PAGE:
Synthetic Biology
August 2 - 15, 2016
Application Deadline: April 30, 2016

Instructors (see full profiles here):

Chase Beisel, North Carolina State University
Mary Dunlop,
University of Vermont
Ahmad Khalil, Boston University
Vincent Noireaux, University of Minnesota
Michael Smanski, University of Minnesota
Harris Wang, Columbia University

See the roll of honor  - who's taken the course in the past

Synthetic biology is a discipline wherein living organisms are genetically programmed to carry out desired functions in a reliable manner. This field takes inspiration from our ever-expanding ability to measure and manipulate biological systems, and the philosophical reflections of Schrodinger and Feynman that physical laws can be used to describe and rationally engineer biology to accomplish useful goals. After all, cells are the world’s most sophisticated chemists, and their ability to learn to adapt to changing environments offer enormous potential to solving modern engineering challenges. Nonetheless, biological systems are noisy, massively interconnected, and non-linear, and have not evolved to be easily engineered. The grand challenge of synthetic biology is to reconcile the desire for a predictable, formalized biological design process with the inherent ‘squishiness’ of biology.

Learn Techniques and Perform Research at the Forefront of Synthetic Biology: The course will focus on how the complexity of biological systems, combined with traditional engineering approaches, results in the emergence of new design principles for synthetic biology. The Course centers around an immersive laboratory experience. Here, students will work in teams to learn the practical and theoretical underpinnings of cutting edge research in the area of Synthetic Biology. Broadly, we will explore how cellular regulation- transcriptional, translational, post-translational and epigenetic- can be used to engineer cells to accomplish well-defined goals. Specific laboratory modules will cover the following areas: computational biology using ordinary differential equations models, gene circuit characterization using microfluidics, cell-free transcription and translation systems, engineering RNA molecules as biosensors, high-throughput cloning techniques and genome engineering. Students will first learn essential synthetic biology techniques in a four-day ‘boot-camp’, and then rotate through research projects in select areas.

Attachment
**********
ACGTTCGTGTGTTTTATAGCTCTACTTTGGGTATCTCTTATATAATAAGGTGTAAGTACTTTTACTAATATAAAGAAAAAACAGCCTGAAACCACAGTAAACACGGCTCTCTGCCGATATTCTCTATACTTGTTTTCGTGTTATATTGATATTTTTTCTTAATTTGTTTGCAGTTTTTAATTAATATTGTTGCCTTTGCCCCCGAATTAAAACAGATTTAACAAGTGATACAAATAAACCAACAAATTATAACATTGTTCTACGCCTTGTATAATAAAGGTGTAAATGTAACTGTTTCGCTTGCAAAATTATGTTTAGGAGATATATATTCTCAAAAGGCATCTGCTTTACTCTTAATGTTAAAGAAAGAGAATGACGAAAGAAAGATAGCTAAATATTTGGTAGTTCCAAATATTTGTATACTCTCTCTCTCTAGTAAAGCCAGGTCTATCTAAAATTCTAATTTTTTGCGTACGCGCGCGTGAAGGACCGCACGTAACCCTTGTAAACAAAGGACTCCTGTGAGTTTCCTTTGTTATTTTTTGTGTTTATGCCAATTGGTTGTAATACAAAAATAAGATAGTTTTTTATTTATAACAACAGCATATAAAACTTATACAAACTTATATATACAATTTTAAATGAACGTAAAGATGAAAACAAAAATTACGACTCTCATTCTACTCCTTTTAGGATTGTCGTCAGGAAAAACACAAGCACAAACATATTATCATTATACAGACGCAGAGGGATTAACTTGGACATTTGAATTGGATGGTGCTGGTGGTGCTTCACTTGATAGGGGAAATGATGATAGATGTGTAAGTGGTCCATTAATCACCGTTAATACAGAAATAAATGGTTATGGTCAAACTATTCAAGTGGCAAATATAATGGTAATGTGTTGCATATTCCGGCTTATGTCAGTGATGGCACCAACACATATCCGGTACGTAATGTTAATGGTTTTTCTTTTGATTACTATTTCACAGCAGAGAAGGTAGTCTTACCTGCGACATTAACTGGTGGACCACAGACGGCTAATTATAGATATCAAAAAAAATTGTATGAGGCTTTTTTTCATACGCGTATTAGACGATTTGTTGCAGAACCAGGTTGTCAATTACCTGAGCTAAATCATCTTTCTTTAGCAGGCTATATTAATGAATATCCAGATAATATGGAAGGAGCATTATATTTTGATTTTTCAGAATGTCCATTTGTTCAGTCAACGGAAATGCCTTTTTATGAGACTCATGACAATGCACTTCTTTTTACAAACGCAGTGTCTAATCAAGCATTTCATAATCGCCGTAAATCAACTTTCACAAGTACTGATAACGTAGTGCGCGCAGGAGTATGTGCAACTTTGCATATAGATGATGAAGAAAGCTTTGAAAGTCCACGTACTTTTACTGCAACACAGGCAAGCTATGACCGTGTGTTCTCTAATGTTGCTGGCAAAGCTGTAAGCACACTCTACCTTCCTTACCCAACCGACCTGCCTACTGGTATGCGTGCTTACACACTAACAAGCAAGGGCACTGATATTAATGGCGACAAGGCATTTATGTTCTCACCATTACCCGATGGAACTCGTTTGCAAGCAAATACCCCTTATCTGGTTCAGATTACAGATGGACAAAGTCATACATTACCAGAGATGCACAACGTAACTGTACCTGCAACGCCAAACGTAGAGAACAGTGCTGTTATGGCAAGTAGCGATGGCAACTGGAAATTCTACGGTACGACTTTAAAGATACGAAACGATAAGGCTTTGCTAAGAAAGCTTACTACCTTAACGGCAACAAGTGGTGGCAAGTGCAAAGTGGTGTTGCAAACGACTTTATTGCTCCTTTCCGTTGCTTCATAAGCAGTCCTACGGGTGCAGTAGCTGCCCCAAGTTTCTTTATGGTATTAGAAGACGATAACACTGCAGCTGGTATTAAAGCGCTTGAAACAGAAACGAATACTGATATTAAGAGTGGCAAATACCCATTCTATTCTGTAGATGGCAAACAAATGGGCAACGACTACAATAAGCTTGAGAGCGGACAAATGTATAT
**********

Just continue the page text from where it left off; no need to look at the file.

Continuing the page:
In addition, students will interact closely with a panel of internationally-recognized speakers who will give students a broad overview of applications for synthetic biology, including renewable chemical production and therapeutics, the current state-of-the-art techniques, and case studies in human practices and socially responsible innovation.

2016 Lecturers:

Caroline Ajo-Franklin, Lawrence Berkeley National Lab
Doug Densmore, Boston University
Kevin Esvelt, MIT
Samira Kiani, Arizona State University
Chang Liu, University of California Irvine
Meagan McClean, University of Wisconsin-Madison
Reshma Shetty, Ginkgo Bioworks
Chris Voigt, Massachusetts Institute of Technology

Applications: Synthetic biology is an inherently interdisciplinary field. We encourage students of all backgrounds, whether the very biological or very theoretical, to apply. In your Statement/Essay (see How to Apply) please rank your interest in three major available laboratory modules:

- DNA Assembly: Advanced Methods for Rapid Gene Network Assembly
- CRISPR Technologies: Programmable Gene Regulation in Bacteria
- TxTL: Engineering Gene Circuits in Cell-free Transcription-Translation Systems
- Gene Circuits: Single-Cell Analysis Using Microfluidics

This course is supported with funds provided by: National Institute of General Medical Sciences, Howard Hughes Medical Institute, Helmsley Charitable Trust and National Science Foundation 

Cost (including board and lodging): $3,735

This button links to a short form which confirms your interest in the course. No fees are due until you have completed the full application process and are accepted into the course.

Students accepted into the course should plan to arrive by early evening on August 1 and plan to depart after lunch on August 15.